Currituck Beach residents who were at the scene offered more powder, but the gunpowder was not the measured amount the Lifesaving Service used, and subsequent attempts were unsuccessful. It is this one failure that Merryman was most critical of, writing, “The line was at once (repaired) on the beach for another attempt, which was for some time delayed by the strange and inexcusable neglect of the keeper in having but two charges of powder in his flask.”
Chapel’s failure to bring an adequate amount of powder led directly to his termination from the Lifesaving Service.
The lifesaving crew had not brought their surf boat with them. According to testimony of the Jones Hill crew, when Brock brought news of the disaster to the station, he was asked if they should bring the boat. He told them he did not think the boat would help as the ship “…was fast breaking up.”
Without their surf boat and unable to send a line to the ship, the Jone Hill Lifesaving crew was still critical to saving lives, Merryman felt.
“The surf by this time was running high, and the waters were laden with floating fragments of the wreck…and driven by the rolling breakers shore-ward, came the struggling, drowning people, to be received in the welcome arms of their rescuers…who strove in their work waist-deep in the inner breakers and undertow,” he wrote, and then lists every member of the Jones Hill station.
There is some confusion about the exact number of deaths that January night, with figures ranging from 85-102. Regardless it was one of the worst shipwrecks in Outer Banks’ history.
Among those saved were Captain Ankers, but Ankers was bitter in denouncing the Lifesaving Service.
“Had they been properly provided and got there before noon, everyone would have been saved,” he said.
Merryman, although very critical of Keeper Chapel, was much more measured in his criticism of the Lifesaving Service.
He noted, as an example, that a surfman had patrolled the area in the early morning hours before the Metropolis ran aground. Typically when a surfman returned, another would leave on patrol. Under the best of circumstances, that would be approximately 6:30-7:00 a.m. Leaving the station at that time would place the surfman at the Metropolis just about eight in the morning when Jones and Capps first saw the wreck.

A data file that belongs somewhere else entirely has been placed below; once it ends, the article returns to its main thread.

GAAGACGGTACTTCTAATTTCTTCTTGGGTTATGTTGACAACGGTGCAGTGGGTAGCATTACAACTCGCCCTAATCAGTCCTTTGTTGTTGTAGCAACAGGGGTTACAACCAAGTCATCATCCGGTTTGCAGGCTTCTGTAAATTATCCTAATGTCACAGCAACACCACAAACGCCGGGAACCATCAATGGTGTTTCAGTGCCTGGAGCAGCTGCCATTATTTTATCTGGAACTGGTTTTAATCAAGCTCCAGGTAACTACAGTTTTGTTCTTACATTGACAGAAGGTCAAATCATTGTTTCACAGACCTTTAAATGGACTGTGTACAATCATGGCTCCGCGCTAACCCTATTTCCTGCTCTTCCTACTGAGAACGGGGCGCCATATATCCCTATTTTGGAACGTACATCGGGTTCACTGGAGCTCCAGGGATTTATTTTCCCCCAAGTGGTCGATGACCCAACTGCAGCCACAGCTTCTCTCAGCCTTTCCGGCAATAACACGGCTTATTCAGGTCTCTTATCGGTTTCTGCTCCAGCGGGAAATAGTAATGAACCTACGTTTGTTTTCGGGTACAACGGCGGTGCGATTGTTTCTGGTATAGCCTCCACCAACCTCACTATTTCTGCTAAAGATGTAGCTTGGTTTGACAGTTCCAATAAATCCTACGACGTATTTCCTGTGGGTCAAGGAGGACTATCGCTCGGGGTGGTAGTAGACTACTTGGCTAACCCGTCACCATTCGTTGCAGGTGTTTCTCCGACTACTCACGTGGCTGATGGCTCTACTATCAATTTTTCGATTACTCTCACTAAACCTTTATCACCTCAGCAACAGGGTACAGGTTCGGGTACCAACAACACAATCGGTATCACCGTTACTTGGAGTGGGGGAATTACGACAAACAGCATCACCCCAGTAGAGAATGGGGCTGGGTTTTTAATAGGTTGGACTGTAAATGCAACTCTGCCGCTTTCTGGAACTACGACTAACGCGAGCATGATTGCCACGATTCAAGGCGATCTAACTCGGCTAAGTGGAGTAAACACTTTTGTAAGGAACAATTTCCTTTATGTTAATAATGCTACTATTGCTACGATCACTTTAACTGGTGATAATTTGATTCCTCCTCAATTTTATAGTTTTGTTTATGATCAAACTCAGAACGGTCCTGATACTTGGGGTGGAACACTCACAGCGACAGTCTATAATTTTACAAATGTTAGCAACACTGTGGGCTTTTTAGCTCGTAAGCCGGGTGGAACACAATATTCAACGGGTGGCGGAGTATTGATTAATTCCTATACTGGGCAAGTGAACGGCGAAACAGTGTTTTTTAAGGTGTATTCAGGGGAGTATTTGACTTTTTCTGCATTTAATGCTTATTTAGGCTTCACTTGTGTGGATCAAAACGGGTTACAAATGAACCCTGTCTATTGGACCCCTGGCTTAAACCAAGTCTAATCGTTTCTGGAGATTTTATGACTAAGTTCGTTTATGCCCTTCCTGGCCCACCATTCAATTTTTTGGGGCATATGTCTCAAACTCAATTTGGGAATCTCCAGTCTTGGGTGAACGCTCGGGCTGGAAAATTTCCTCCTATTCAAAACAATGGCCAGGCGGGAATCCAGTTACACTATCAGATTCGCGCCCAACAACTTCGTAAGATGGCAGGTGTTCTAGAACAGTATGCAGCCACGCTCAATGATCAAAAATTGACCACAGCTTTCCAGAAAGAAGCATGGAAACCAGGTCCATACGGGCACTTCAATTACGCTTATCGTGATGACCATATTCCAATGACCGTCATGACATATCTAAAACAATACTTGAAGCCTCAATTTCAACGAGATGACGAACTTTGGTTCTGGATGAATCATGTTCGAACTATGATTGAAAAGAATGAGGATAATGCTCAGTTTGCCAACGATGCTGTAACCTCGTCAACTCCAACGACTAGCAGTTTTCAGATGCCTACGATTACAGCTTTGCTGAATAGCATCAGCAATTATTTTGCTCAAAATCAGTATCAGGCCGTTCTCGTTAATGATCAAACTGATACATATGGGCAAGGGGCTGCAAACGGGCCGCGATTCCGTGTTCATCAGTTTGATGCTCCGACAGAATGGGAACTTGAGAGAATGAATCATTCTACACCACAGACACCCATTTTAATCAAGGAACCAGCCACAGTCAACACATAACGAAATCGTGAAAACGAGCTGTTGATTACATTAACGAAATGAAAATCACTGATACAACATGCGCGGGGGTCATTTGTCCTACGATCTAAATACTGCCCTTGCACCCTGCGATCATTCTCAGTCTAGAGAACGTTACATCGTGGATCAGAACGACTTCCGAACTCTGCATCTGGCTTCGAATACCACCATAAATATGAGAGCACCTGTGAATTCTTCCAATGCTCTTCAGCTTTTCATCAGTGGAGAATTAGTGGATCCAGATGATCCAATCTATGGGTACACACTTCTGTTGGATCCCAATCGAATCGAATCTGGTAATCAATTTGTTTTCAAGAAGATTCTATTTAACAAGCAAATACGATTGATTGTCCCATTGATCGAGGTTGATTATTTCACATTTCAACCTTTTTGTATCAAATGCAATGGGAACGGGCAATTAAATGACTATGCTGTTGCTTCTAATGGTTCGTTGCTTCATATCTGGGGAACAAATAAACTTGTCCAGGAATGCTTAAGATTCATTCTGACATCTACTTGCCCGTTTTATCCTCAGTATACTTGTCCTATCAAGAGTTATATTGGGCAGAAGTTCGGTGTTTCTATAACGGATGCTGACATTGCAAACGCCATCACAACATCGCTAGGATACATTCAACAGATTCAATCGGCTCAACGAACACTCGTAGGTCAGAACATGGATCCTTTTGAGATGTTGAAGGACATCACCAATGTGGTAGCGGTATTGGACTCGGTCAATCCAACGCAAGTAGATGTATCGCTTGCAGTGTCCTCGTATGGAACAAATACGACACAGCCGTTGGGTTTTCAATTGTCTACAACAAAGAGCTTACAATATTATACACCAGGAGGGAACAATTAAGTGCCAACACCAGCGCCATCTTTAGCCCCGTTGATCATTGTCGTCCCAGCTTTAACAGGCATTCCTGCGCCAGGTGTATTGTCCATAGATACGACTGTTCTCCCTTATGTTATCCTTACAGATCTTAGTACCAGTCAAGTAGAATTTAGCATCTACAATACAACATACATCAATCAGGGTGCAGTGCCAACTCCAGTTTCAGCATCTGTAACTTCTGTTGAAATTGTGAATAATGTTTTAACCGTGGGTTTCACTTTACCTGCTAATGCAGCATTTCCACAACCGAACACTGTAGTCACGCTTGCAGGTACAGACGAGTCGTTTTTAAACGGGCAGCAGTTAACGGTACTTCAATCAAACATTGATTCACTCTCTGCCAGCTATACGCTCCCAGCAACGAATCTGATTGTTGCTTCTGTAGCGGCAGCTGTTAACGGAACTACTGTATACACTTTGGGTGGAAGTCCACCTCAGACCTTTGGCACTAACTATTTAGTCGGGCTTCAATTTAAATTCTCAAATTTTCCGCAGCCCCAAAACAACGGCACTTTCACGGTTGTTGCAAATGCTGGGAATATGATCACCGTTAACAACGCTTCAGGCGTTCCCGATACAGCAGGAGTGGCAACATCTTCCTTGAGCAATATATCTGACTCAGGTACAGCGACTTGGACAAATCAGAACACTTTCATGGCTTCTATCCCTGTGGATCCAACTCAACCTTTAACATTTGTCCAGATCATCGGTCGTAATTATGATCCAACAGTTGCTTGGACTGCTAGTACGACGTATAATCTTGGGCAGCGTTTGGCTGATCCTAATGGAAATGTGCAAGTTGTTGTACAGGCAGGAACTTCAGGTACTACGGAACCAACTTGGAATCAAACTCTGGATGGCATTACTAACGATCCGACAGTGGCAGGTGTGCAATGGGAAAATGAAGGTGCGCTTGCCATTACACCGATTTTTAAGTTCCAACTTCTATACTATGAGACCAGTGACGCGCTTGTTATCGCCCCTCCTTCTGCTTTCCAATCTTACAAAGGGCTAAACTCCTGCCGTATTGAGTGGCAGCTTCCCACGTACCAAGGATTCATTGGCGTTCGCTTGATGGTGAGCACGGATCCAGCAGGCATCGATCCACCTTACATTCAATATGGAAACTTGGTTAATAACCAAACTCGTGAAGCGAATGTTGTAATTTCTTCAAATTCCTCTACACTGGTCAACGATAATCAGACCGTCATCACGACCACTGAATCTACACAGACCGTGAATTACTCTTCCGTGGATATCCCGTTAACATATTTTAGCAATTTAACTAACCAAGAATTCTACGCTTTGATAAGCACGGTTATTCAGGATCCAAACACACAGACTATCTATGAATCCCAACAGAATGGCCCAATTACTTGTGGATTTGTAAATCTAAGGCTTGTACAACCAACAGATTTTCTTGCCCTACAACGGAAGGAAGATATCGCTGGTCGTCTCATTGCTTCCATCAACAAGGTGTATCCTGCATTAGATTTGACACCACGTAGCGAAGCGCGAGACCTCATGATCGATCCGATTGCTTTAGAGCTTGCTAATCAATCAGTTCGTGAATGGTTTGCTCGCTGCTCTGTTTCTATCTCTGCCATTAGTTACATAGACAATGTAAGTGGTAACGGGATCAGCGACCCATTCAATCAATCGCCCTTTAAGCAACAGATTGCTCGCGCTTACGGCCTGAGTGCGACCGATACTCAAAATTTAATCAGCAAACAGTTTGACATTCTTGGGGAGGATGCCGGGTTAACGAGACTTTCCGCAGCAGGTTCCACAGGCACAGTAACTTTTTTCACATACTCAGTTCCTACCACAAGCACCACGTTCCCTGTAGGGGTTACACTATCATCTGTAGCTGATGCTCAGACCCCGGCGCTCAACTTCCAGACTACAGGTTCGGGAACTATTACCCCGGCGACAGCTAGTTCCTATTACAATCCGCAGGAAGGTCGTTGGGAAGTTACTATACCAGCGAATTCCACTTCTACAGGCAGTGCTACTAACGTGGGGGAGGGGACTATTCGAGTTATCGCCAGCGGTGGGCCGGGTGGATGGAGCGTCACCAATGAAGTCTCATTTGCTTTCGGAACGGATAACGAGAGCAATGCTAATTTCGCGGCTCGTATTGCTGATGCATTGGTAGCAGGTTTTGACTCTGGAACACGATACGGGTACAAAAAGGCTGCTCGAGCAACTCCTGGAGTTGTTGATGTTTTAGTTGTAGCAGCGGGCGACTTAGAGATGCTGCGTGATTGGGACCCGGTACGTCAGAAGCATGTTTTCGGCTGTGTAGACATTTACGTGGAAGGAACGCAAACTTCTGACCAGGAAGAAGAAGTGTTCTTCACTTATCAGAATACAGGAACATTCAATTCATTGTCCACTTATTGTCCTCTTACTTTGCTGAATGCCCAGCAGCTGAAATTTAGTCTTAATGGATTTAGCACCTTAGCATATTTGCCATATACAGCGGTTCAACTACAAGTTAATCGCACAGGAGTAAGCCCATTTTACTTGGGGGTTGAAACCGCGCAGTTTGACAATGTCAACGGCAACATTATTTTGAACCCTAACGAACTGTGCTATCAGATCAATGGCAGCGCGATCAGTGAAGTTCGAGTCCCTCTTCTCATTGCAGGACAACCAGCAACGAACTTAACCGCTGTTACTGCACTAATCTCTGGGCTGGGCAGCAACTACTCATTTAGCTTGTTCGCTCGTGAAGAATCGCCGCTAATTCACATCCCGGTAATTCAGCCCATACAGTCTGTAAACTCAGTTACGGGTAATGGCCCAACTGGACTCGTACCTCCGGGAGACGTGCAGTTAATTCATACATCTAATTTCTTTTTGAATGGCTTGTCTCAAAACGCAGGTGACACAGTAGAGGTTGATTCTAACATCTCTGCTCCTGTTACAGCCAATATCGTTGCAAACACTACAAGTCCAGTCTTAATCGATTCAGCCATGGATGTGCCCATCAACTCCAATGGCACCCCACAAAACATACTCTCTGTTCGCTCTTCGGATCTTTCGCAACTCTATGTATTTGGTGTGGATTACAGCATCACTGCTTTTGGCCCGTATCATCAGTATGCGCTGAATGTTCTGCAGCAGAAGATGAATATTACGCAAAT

Other issues were raised as well in his report. He found that no attempt was made from the Metropolis to send a line to shore when it was apparent the mortar had failed. He further points out that the ship did not carry any of the apparatus needed to signal distress.
“If the Metropolis carried, as I am informed she did not, a small gun or swivel for making sounds of distress, and it had been fired two or three times when she struck or as she neared the land, its report would have been heard at the lighthouse and there would have been time for the life-saving crew to reach the wreck before the hour they were notified by Mr. Brock,” Merryman wrote.
His most critical observations, though, were reserved for the ship itself. After examining the wreckage, he wrote, “…Her rottenness (was) so apparent that there was but one opinion as to her unseaworthiness among the many persons I met on the ground.”
Coupled with the USS Huron disaster just two months earlier, Merryman’s observation that more stations were needed along the Outer Banks was well-received in Congress.
“The necessity for additional stations along this coast is apparent from the length of the patrol alone,” he wrote.
Congress agreed and, although bitterly divided along partisan lines at that time, came together to provide funds to build additional stations and hire the crews to man them.